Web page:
Post hoc populations
A ‘merged adalimumab continuation’ group (including the ADA continuation arm, adjusted with a scaling factor based on the total number of patients in the adalimumab continuation and adalimumab withdrawal arms, so that both arms contributed equally) was combined with the adalimumab carry-on arm, comprising the total population randomised to adalimumab+MTX at baseline (online supplementary figure 1). The MTX monotherapy and adalimumab rescue arms were combined. These two main groupings allowed comparison of the validity of the EULAR and ACR recommendations of starting with MTX monotherapy followed by addition of a TNFi in patients who do not achieve the treatment target versus starting with TNFi+MTX.
Supplementary file 1
The main assessments were the proportion of patients who achieved DAS28(CRP) <3.2, normal function and no radiographic progression at weeks 52 and 78. Normal function was defined as Disability Index of the Health Assessment Questionnaire (HAQ-DI) <0.5 and radiographic non-progression as change in modified total Sharp score (ΔmTSS) ≤0.5. We also assessed Boolean-based remission,5 Simplified Disease Activity Index (SDAI) remission (≤3.3), response rates for 20%/50%/70% improvements in ACR criteria and patient-reported outcomes (global assessment, pain, Functional Assessment of Chronic Illness Therapy and EuroQoL-5 dimensions).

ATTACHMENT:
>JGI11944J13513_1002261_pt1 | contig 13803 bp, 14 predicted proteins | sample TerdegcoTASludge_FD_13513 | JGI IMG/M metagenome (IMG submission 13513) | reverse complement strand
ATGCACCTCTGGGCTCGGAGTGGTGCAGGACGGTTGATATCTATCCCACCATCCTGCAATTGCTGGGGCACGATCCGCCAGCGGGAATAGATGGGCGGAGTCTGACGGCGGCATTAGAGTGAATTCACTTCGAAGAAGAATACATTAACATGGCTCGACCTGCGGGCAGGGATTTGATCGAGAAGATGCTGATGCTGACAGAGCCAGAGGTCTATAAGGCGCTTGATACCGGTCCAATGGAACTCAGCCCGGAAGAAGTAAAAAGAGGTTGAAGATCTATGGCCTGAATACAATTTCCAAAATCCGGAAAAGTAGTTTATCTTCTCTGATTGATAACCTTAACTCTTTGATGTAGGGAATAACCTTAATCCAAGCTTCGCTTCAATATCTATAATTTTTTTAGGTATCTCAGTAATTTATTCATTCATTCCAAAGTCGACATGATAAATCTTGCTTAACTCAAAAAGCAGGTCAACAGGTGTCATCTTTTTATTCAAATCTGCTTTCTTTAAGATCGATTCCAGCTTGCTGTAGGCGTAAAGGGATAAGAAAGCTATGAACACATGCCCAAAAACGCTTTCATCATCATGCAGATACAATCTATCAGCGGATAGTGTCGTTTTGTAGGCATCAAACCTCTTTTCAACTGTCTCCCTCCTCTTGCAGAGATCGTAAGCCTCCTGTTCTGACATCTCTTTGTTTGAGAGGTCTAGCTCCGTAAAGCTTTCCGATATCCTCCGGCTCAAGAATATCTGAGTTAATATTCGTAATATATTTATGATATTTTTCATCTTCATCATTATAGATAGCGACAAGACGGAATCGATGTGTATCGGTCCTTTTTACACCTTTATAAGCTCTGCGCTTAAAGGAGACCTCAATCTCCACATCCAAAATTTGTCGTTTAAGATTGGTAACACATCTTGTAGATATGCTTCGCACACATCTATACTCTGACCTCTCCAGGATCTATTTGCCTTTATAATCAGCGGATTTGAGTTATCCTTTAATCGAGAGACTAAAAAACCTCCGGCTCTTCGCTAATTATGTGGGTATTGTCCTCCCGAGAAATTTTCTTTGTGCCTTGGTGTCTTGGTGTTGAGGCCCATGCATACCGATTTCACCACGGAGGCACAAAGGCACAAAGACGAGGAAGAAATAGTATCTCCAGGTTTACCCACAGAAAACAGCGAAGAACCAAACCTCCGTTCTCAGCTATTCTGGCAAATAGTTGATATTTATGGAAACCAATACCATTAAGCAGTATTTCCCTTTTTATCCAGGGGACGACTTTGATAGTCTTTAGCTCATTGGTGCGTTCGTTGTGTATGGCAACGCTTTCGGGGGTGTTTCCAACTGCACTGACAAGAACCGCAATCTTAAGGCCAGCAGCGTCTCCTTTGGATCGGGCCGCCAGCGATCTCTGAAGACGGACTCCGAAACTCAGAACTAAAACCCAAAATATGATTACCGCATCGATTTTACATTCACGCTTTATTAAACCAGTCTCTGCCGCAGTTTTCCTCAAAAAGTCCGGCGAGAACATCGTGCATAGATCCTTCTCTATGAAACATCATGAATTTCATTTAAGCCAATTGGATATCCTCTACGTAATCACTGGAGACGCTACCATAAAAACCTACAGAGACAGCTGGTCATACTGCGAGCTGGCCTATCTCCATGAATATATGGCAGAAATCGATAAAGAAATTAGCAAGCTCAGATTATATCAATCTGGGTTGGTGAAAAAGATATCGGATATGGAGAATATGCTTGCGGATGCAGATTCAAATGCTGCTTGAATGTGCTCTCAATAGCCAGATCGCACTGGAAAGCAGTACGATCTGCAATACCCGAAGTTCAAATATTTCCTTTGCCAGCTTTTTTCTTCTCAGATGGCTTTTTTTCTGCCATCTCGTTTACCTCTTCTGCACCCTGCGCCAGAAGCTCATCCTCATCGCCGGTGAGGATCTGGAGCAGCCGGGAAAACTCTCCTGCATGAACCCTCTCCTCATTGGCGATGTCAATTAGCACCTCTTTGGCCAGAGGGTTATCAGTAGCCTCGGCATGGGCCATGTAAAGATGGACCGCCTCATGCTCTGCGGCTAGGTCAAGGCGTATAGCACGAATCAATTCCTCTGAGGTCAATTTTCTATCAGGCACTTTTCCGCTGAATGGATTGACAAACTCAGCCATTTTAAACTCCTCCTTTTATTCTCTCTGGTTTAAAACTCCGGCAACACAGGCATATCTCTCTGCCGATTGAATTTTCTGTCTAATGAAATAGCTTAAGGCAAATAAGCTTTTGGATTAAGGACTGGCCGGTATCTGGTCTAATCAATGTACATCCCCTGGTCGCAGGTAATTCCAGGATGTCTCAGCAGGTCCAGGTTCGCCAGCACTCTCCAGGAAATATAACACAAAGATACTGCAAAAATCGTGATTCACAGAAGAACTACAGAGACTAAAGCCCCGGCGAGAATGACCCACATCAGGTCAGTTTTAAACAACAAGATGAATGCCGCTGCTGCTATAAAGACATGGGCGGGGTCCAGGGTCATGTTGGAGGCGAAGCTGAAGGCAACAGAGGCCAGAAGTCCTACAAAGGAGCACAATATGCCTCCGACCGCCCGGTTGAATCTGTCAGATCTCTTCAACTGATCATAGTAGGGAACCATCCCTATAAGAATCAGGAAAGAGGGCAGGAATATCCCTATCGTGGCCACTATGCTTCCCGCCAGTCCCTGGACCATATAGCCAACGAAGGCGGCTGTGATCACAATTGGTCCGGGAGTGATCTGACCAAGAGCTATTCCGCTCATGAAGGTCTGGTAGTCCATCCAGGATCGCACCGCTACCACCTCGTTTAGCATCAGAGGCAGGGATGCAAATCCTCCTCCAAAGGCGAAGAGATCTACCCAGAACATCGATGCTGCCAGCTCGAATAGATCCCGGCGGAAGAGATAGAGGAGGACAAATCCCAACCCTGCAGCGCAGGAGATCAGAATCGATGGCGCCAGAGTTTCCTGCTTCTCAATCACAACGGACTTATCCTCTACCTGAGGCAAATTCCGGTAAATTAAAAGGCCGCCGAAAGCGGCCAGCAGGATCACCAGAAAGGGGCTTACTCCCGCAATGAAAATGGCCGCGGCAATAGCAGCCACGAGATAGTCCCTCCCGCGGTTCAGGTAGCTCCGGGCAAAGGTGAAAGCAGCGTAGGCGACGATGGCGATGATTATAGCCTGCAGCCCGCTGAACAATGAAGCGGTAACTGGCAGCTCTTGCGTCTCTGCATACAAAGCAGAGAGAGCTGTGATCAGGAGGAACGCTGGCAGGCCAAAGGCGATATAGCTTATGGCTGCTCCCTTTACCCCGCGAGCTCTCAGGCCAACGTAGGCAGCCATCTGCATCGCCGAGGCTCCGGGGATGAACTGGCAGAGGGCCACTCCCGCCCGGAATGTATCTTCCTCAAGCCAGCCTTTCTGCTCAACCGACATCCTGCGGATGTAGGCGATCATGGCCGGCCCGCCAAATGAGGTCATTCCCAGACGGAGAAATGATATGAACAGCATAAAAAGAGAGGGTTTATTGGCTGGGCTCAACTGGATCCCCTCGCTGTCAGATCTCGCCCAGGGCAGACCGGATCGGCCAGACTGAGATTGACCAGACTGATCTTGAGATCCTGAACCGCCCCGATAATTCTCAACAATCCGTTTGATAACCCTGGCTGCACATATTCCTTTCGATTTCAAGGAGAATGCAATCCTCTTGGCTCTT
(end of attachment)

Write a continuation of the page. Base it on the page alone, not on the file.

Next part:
Outcomes were assessed using the last observation carried forward method, except radiographic analyses used multiple imputation (missing values imputed in 10 steps, Markov chain Monte Carlo method).6 Categorical outcomes were compared using the Pearson χ2 test4 and continuous outcomes using one-sample or two-sample t-tests.